It sank in twelve minutes. Two torpedoes from a Japanese submarine dealt the fatal blows. On July 30, 1945, the USS Indianapolis had delivered vital components for the atomic bomb that would fall on Hiroshima and was headed back to base. Her secret mission ended with disaster. 1196 sailors and Marines were aboard. Hundreds were killed in the attack but most survived. 900 men went into the waters of the Pacific. Days later a plane spotted a raft and rescue operations finally commenced. Only 316 men were saved. The rest perished because of exposure, dehydration, drowning, and shark attacks.
After 8 years of searching, a team led by Microsoft co-founder Paul Allen found the wreckage at a depth of 18,000 feet. CNN writer Immanuel Grinberg wrote an article about the discovery, quoting a relative of one of those who died: “After 72 years, the Indy might’ve finally been found, but I’m still lost in a sea of tears.”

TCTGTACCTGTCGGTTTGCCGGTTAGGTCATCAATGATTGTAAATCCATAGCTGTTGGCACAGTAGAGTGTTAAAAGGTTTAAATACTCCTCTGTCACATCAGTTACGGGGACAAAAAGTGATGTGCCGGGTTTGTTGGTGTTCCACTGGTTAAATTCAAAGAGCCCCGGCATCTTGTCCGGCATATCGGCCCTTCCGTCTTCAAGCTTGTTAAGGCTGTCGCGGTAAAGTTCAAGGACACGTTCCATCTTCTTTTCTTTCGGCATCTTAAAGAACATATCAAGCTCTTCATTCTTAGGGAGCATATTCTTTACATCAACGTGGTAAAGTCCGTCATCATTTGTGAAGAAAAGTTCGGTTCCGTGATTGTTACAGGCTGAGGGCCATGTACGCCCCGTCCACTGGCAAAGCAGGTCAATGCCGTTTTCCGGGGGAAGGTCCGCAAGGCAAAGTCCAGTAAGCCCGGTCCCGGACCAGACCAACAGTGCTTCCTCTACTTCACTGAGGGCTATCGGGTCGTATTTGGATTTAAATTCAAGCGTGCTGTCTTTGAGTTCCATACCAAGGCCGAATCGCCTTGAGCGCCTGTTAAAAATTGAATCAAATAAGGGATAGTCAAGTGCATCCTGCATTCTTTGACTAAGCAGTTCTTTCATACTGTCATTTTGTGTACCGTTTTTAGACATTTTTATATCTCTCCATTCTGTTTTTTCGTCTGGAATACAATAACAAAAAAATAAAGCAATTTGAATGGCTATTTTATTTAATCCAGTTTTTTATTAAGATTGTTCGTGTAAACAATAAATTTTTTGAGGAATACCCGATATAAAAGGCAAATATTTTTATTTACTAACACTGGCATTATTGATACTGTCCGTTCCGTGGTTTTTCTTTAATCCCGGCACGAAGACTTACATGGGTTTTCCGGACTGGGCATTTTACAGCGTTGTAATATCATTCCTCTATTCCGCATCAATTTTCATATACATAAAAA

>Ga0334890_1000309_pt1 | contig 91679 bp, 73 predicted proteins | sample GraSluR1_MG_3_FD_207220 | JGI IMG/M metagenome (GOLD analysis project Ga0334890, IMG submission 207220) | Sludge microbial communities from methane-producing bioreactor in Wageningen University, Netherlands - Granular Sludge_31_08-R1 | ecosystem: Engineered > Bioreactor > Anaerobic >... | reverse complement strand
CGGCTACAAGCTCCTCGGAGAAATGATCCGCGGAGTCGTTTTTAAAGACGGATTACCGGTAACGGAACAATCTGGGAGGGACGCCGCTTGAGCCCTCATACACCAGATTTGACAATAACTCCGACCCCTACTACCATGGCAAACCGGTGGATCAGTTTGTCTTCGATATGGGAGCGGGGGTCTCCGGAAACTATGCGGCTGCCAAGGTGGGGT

Only about 20 of the survivors are still alive today. For some of them and the families of those lost, there is gratitude that the ship was finally located. For many others, the news opened wounds long thought closed.
Controversy has swirled about this tragic episode for decades. President Harry Truman was vilified by some, hailed by others. He made the decision to use a weapon that both cost and saved lives. War is indeed hell.
Even amidst the horror of vicious sharks taking men, there were stories of gallantry and sacrifice. A sailor who gave up his life jacket to a wounded man and then slipped below the waves … groups of men uniting to fend of the bloodthirsty predators … sharing the meager supplies of food and water. In the worst of times, the human spirit can soar.
We could use some soaring in our day.